By Michael E. Miller
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By Sabrina Rodriguez
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By Carlos Suarez De Jesus
By Luther Campbell
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Then I see Shealy stand up straight, as though startled. "What's happened here?" he says, taking a big step forward into what I recognize as the site of the bean-set. "Look at this!" I'm looking already, not sure what I'm seeing. For some reason the blue, five-gallon bucket in which Shealy had carried the beans is lying on its side in the middle of the mud. The rake he used to clear the ground and which he'd left standing upright in the bucket and leaning against a pine tree is now in the mud too -- but it's in pieces, its sturdy wooden handle snapped at three points like a toothpick. The beans, once piled in a neat, six-inch mound, are almost all gone.
Shealy is kneeling down, examining the ground a few feet in front of the biggest piece of rake handle, staring at a strange mark in the mud. "There's a print!" he exclaims. "See the heel, the toes?"
When I return alone to the site at 8:30 the next morning, the footprint is still there. A quick measurement confirms that it is, in fact, quite big -- about fourteen inches from its toes to its deep-pressed, water-filled heel, and about five inches across at its ball. It appears to be a right foot.
The bucket and pieces of rake lie where they were dropped. The night before, I'd moved only one thing -- the rake's plastic teeth. An unfamiliar odor is still present on them hours later. Strangely, it is not especially unpleasant, and nothing like a rotten-egg stench. Rather, it smells like licorice crossed with something else, something completely outside my experience. Now, with that smell still on my hands, I'm left to wonder just what it was we almost encountered last night. With the sun up, it's much harder to imagine a rampaging Skunk Ape loose in these woods. And yet this is about the same time of day that Chief Doerr snapped his now famous picture of a fuzzy, red-brown figure standing right there -- an image that has since appeared on TV news here and abroad and has been picked up by dozens of newspapers and posted on multiple Bigfoot Websites.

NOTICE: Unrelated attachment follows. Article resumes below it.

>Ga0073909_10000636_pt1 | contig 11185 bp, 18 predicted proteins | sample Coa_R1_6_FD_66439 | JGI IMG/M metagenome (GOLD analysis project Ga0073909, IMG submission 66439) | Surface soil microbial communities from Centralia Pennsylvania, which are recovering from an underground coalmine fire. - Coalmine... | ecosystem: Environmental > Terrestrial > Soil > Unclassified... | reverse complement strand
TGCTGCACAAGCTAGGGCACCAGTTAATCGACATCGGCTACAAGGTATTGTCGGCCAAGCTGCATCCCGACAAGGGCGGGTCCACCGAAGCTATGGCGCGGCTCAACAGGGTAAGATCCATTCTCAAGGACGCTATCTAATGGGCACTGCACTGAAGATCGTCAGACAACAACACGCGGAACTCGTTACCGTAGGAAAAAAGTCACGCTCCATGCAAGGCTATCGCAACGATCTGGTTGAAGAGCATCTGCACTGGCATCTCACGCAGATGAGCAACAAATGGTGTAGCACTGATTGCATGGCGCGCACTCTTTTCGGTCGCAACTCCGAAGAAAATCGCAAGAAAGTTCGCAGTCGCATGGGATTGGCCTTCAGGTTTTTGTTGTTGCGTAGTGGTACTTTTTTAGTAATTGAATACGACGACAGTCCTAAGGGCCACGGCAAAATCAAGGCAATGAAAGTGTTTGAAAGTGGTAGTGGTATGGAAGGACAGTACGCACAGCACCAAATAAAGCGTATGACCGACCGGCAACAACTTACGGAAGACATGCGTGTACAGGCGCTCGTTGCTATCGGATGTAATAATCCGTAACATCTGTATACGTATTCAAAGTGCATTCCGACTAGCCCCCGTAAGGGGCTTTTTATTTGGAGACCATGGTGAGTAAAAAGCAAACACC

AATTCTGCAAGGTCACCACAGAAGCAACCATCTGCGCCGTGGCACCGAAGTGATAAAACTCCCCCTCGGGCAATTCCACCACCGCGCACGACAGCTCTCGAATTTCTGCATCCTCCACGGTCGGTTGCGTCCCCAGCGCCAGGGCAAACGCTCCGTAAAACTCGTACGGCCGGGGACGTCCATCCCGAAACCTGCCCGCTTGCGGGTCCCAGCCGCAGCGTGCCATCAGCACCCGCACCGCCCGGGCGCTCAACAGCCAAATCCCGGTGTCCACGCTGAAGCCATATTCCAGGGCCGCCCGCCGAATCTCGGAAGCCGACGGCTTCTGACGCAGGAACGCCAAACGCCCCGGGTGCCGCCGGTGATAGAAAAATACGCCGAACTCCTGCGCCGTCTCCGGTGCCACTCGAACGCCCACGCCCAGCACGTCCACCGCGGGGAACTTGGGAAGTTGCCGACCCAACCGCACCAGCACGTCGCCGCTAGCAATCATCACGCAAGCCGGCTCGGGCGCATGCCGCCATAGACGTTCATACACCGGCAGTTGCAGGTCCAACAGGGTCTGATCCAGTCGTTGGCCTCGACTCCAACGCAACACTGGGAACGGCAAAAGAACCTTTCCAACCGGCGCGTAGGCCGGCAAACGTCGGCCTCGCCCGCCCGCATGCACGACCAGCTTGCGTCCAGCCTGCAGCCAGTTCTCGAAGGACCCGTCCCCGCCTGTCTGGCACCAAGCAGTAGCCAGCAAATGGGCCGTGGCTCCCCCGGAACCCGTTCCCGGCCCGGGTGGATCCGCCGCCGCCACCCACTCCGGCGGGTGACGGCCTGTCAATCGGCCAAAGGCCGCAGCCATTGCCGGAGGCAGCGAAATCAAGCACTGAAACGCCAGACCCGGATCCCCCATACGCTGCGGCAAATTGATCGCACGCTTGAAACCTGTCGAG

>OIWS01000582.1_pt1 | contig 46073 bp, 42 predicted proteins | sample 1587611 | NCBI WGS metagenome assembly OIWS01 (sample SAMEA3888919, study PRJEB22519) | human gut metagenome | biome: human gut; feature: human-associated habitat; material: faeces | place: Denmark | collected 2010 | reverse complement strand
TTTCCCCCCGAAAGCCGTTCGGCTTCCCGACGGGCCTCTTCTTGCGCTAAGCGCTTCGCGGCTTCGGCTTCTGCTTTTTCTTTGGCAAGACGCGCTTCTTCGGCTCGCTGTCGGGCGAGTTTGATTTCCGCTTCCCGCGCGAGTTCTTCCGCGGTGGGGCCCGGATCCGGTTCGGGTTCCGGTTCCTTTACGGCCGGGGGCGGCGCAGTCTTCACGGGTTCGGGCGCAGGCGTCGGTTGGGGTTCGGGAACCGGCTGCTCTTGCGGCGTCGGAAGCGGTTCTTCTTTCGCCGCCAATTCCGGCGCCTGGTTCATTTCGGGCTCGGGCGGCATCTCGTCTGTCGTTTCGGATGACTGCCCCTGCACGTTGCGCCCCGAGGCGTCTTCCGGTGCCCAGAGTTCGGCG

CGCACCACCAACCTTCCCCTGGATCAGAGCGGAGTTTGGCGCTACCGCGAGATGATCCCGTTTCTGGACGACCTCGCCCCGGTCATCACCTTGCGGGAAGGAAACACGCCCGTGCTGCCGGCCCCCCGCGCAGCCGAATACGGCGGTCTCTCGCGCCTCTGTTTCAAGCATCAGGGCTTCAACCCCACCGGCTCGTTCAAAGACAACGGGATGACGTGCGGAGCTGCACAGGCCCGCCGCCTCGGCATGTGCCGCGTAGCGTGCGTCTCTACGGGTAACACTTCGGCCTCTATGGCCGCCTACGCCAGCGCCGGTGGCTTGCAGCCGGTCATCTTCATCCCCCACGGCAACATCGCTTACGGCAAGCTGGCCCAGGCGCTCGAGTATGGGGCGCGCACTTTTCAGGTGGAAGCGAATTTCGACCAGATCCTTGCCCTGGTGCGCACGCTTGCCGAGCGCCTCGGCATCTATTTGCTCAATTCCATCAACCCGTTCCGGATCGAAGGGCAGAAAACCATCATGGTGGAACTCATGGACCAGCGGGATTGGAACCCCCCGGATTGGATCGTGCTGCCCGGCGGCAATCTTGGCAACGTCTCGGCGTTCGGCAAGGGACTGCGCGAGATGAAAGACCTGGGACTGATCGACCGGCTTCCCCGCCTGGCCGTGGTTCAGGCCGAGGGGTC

Doerr, who retired as chief a month ago, is a paradoxical figure in the Skunk Ape craziness that swept this area this past summer. On one hand, his photograph probably did more than anything else to make the story attractive to tabloid TV shows like Inside Edition, which ran its take on the sightings late last summer. On the other, he thinks the Skunk Ape's most recent appearances are probably hoaxes. "I just think somebody's playing games," Doerr says when asked his opinion of what he saw. Then he gives his stock answer, well practiced after a two-month barrage of calls from reporters as far away as Australia: "All I can say for a fact is that I seen something at 800 feet and took a picture at 400 feet."
Doerr's story of his meeting with the creature is straightforward enough. Unaware that two vans of tourists had seen "Bigfoot" the previous week, he was calmly making his regular Monday-morning drive down lime-rock Burns Road to the district's main fire station in Everglades City. On the truck seat beside him was his camera, which he always carried in case he had to document a fire or accident scene.
"It came from the left, which is the east, and then went across the road, and it went into the west," Doerr recalls, speaking in the flat, matter-of-fact tone he always seems to use. "When it crossed the road, it looked like it was taking kind of long steps. It wasn't no bear, that's for sure. I know bears -- bears don't stay upright that long. When I got to that point [even with it] -- it was about 800 feet or so -- then I got out with my camera. I seen it walking in the woods, and I yelled. It kind of stopped, turned a little bit, and then it started north, parallel to the road. I had to turn my light meter on, and then I adjusted, and I snapped one picture, which was the first picture on the new roll that I had. I had 23 more, but I just snapped the one and I looked at [the creature again], and it was kind of a small brown spot."
Deciding that whatever he was looking at was too far away to justify another shot, Doerr got back into his truck and headed on to work. At most, he says, he thought what he had seen would make a funny story to tell that morning at the station. It never occurred to him that he had just jumped with both feet into the world of tabloid media.
The flood began as a trickle that afternoon with a phone call from the local weekly paper, the Everglades Echo. Doerr told reporter Cindy Hackney what he'd seen and that he'd taken a photo of it, and offered his opinion that someone was "playing a little situation here." She told him some things he hadn't known: Realtor Jan Brock, one of Doerr's neighbors, had seen the thing a few minutes before he had, crossing Burns Road from west to east. And an hour and a half later, two miles to the west, about twenty tourists in a van driven by Naples Trolley Tour guide John Vickers had experienced a far more intense encounter with the creature.